Discover more from The Craft by Permission to Write
the craft. building a writing brand.
More like a writing identity, but you get the point. | 11.9.20
Brand is often this haughty word that only really means story or narrative. So, know that as we go through some tips on building your brand particularly as a writer. There have never been more tools at our disposal before which can be both exciting and extremely overwhelming. The good news is, you do not have to utilize every single one of those tools. You just have to put together a mix that works for you and your goals.
And really, that’s where I’d like to start. What are your goals? I think that’s honestly such an important part of this process because way too often we get caught up trying to imitate another writer that we love and find ourselves drifting so far off the path we originally intended. So, what is it that you’re trying to do? Because that dictates which mix of resources and tools you need to utilize most. As L’Oreal Payton recently wrote, for non-fiction, you need a platform more so than you do as a debut fiction writer. But even as a fiction writer, it doesn’t hurt. And as a freelancer, you definitely want to build a brand that leads you to commissions over pitching. So what is it that you want to do? That’s the first step in the journey.
Authenticity is so important to me when it comes to this idea of a “brand.” It’s all about amplifying the parts of you that already exist and not creating something that looks good on an Instagram timeline. So, what’s authentic about you? Some things that I feel are a big part of my professional identity as a writer are community, authenticity, lifestyle, encouragement, and inspiration among other things. Whether I’m showing up in an article, on social media, or at a speaking engagement, those things are always front and center for me.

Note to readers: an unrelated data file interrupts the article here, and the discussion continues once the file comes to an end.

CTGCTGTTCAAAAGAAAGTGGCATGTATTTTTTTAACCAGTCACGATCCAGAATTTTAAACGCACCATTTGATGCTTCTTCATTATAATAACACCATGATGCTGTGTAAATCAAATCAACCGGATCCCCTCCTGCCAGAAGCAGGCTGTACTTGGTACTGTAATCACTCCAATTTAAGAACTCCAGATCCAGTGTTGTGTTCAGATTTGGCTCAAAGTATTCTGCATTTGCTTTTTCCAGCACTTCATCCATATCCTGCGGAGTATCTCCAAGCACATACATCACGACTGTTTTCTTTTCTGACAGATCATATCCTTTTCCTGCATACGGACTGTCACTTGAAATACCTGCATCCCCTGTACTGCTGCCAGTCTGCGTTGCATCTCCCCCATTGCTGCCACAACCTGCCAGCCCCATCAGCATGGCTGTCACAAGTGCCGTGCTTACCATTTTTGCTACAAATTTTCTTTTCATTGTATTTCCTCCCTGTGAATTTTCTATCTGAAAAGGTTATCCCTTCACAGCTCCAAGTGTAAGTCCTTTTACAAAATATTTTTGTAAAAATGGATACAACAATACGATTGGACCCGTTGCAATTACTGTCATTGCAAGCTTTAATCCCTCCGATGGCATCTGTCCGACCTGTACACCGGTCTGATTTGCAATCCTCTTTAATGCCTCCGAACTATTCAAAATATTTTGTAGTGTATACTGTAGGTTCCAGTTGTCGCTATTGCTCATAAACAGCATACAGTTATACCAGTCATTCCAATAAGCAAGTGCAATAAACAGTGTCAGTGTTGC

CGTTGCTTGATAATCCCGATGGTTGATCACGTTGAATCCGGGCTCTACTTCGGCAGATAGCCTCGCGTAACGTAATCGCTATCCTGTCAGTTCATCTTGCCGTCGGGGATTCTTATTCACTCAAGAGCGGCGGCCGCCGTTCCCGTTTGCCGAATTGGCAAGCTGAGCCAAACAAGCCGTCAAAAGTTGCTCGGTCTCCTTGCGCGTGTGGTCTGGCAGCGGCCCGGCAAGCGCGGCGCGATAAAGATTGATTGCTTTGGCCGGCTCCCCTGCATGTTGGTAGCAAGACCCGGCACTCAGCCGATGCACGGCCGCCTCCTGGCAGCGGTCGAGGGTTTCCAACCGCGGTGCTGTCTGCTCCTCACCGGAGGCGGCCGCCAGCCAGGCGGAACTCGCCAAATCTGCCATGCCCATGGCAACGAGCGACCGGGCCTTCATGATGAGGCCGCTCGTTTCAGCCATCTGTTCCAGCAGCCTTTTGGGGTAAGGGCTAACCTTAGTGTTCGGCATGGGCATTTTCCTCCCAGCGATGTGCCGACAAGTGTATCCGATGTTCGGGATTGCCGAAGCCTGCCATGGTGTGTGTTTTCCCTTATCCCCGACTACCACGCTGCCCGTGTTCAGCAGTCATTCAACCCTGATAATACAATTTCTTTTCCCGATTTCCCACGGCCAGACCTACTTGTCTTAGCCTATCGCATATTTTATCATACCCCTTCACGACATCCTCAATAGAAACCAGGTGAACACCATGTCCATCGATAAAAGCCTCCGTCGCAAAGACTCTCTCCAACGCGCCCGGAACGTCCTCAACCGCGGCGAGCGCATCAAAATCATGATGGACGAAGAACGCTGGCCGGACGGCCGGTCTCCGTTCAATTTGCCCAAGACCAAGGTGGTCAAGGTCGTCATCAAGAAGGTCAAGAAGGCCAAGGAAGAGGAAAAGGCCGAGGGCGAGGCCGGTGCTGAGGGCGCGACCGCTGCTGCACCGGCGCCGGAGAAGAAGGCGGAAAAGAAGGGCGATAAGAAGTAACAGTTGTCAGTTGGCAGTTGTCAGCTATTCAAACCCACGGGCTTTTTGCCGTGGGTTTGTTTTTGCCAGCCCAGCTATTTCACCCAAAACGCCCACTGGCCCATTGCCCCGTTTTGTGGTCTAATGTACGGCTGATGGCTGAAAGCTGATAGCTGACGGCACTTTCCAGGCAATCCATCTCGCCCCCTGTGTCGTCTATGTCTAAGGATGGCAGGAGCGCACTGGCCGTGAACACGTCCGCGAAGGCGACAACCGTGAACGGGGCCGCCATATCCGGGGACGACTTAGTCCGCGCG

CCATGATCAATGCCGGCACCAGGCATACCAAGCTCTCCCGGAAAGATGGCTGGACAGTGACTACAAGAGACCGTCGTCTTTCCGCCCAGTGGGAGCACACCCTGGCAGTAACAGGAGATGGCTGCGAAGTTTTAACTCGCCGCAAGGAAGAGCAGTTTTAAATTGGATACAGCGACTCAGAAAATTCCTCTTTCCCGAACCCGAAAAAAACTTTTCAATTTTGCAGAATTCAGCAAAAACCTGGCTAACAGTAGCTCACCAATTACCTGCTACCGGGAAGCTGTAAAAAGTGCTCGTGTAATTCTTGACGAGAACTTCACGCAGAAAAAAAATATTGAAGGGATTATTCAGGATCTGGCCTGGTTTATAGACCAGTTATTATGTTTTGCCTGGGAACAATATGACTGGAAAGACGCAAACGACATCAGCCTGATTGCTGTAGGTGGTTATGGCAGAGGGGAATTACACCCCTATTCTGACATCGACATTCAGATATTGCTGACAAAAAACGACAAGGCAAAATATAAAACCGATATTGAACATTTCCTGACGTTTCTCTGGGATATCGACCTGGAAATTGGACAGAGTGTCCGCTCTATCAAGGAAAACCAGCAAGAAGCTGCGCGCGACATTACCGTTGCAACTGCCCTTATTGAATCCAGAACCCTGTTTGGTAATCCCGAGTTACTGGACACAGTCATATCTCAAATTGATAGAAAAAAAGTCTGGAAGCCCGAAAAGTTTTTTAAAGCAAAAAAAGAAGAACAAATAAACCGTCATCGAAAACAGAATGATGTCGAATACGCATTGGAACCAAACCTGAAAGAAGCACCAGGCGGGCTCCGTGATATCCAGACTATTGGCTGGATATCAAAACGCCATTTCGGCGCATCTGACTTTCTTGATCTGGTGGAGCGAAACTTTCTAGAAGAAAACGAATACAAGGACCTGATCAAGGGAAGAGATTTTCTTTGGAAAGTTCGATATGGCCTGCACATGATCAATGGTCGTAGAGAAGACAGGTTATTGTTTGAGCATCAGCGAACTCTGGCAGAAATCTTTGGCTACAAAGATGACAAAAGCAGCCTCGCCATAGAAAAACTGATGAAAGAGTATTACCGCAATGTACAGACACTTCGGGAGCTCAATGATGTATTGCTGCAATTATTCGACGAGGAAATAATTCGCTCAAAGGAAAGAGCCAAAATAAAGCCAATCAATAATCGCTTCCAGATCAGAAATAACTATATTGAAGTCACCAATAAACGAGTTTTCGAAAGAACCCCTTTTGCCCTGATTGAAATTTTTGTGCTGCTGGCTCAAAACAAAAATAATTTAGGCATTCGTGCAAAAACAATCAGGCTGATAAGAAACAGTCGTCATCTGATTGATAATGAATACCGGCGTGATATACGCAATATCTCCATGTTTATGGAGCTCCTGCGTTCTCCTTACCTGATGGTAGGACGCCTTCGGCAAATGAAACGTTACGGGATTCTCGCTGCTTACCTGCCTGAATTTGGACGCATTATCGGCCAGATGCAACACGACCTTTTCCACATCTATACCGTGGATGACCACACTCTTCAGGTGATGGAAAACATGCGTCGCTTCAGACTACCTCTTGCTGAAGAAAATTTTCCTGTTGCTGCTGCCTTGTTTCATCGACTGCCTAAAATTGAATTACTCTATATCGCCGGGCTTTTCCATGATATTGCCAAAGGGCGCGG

The point here, in building a brand or identity, is to get where you want to be. Whether that’s on the New York Times bestsellers list or being able to facilitate your own courses or self-publish your book. It’s not about looking like a “cool kid,” but taking tangible steps toward the reality you want to create for your career in writing.
Finding your beat. This is such a hard thing for most writers to pin down. What the heck are you known for writing about? Now, this doesn’t mean that you can only write about one thing. I repeat! It doesn’t mean that you can only write about one thing, but what is a common thread if any? For me, whether I’m writing a script or working on a novel, it’s likely a contemporary story, love is somewhere in the mix though it could be romantic or familial. It’s just my thing. I like the here and now and you may not ever find me writing a historical sci-fi thriller. I mean never say never, but … Anyway, you need to get a ballpark here. Even when it comes to my freelancing, I pretty much stick to personal essays, reported pieces, and interviews that cover lifestyle, culture, and on occasion relationships. Doesn’t mean that every now and then I don’t step out, but again, we’re talking ballpark figures. What’s your beat?